Arbitrary and frequent revision of pay and allowances of MPs has become a matter of concern. No one grudges a reasonable increase in the emoluments of MPs from time to time but the modality for the purpose is equally important. Ideally, the question of revision of emoluments of MPs should be referred to an independent commission of experts as in the case of pay commissions for government employees. The report of such a commission should be made public and stakeholders should have an opportunity to comment on it. After such a scrutiny the report along with the governments proposals for pay revision could be placed before Parliament for its consideration. But presently these issues are considered only by a committee of MPs and thereafter the proposals are rushed through the House, most often without any discussion. This is clearly a case of conflict of interest. India is perhaps the only democracy in the world in which emoluments of MPs are decided in such an arbitrary manner. Somnath Chatterjee, during his tenure as the speaker had made concerted efforts to have a committee of experts for pay revision appointed but the proposal was turned down by the leaders of political parties. The government also seems to be reluctant to force the issue.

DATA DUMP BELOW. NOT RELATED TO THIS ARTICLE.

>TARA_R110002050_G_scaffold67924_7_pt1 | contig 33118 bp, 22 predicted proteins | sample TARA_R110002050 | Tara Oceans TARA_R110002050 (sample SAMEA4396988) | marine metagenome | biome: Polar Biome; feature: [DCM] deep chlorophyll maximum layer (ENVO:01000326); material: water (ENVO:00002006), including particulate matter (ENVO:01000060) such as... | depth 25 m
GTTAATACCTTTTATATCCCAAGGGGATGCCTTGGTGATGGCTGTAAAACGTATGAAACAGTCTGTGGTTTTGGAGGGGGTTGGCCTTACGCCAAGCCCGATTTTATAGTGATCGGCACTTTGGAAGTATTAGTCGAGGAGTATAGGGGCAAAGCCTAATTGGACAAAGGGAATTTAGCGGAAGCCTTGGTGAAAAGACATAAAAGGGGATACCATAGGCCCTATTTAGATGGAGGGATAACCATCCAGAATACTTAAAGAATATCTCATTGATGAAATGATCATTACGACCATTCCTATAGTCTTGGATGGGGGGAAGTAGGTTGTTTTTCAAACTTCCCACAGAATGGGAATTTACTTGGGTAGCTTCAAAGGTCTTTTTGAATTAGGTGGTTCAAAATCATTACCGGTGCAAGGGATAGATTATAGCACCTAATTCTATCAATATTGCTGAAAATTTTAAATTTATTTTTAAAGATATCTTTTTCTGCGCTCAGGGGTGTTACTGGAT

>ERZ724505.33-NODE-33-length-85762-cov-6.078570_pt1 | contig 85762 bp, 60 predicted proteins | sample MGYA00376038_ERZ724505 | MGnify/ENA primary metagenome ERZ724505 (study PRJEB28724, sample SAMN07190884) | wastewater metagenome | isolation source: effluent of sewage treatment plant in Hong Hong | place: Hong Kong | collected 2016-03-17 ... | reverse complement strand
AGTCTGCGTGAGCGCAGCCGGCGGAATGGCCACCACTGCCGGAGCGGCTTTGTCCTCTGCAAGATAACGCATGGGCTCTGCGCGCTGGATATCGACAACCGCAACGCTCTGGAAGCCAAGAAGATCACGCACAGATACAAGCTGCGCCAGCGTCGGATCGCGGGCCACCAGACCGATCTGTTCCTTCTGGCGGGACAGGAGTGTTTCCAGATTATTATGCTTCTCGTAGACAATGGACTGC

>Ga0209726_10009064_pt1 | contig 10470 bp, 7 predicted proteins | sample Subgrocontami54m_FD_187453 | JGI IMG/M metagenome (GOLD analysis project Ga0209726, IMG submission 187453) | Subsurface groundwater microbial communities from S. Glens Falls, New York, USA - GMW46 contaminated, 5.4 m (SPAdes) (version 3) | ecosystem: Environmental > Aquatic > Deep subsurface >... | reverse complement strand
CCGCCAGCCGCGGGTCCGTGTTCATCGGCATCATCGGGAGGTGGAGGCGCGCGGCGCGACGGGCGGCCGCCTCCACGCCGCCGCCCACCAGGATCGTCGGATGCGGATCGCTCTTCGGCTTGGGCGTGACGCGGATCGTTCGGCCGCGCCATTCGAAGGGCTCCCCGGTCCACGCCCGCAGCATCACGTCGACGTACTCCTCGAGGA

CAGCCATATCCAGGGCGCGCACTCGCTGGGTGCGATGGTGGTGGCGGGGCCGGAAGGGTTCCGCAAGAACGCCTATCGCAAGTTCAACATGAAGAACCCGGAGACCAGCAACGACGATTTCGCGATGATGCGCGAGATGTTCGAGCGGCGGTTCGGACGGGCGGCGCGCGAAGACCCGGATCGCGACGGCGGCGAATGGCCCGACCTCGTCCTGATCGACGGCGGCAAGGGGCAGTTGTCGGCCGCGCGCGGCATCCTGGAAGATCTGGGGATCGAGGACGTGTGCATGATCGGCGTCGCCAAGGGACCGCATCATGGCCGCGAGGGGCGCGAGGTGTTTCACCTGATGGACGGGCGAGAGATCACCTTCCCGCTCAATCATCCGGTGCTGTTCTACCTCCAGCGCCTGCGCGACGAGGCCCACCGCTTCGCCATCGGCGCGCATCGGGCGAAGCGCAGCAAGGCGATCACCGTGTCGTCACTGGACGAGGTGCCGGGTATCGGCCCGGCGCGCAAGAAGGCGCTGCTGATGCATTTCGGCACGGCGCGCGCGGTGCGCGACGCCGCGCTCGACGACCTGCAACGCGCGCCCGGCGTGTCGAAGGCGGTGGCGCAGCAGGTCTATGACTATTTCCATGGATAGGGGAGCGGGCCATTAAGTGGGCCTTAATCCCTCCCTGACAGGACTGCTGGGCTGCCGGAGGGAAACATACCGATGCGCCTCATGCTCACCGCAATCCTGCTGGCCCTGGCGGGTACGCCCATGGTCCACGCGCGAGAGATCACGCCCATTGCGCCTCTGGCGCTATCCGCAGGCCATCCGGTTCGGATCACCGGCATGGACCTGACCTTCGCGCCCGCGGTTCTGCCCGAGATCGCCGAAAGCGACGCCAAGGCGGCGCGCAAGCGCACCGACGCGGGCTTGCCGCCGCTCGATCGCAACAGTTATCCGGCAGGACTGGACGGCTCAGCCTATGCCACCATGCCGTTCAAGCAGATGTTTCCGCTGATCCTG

In the context of coalition politics in the country some precepts need to be re-examined. For example, the concept of public mandate in favour of or against a particular policy. Under the present ‘first past the post’ system, the candidate getting the maximum number of votes is declared elected and often the winning candidate gets hardly 10-15 percent of votes. By no stretch of imagination, can this be called a public mandate. The present union Home minister, P. Chidambaram won his election by a slender majority of a few hundred votes and is presiding over one of the most important ministries in the central government. It is high time three reforms are made in the present electoral system. The first is to make voting compulsory for every citizen. In a number of countries such a provision already exists and has led to substantial improvements in the voting percentages. With large scale disillusionment and disenchantment with the parliamentary democracy, voting percentages have come down steeply in several urban areas and metropolitan cities. Answers must be found to address this issue and the best way of doing it is to make voting compulsory for every citizen. This is particularly necessary in India since public holiday is given on the election day. There can therefore be no excuse for a person not to go and vote but it is possible that a person may find each of the candidates unfit for his vote. To take care of this situation an option must be provided to the voter to choose to vote for ‘none of the above’ candidates. With this modification there can be no excuse for a person not to go and vote. Finally it must be laid down that a candidate must get a minimum of 50% +1 vote to be eligible for being declared elected. If no candidate wins the requisite votes in the first round, there must be a run off election with the two candidates getting the maximum number of votes.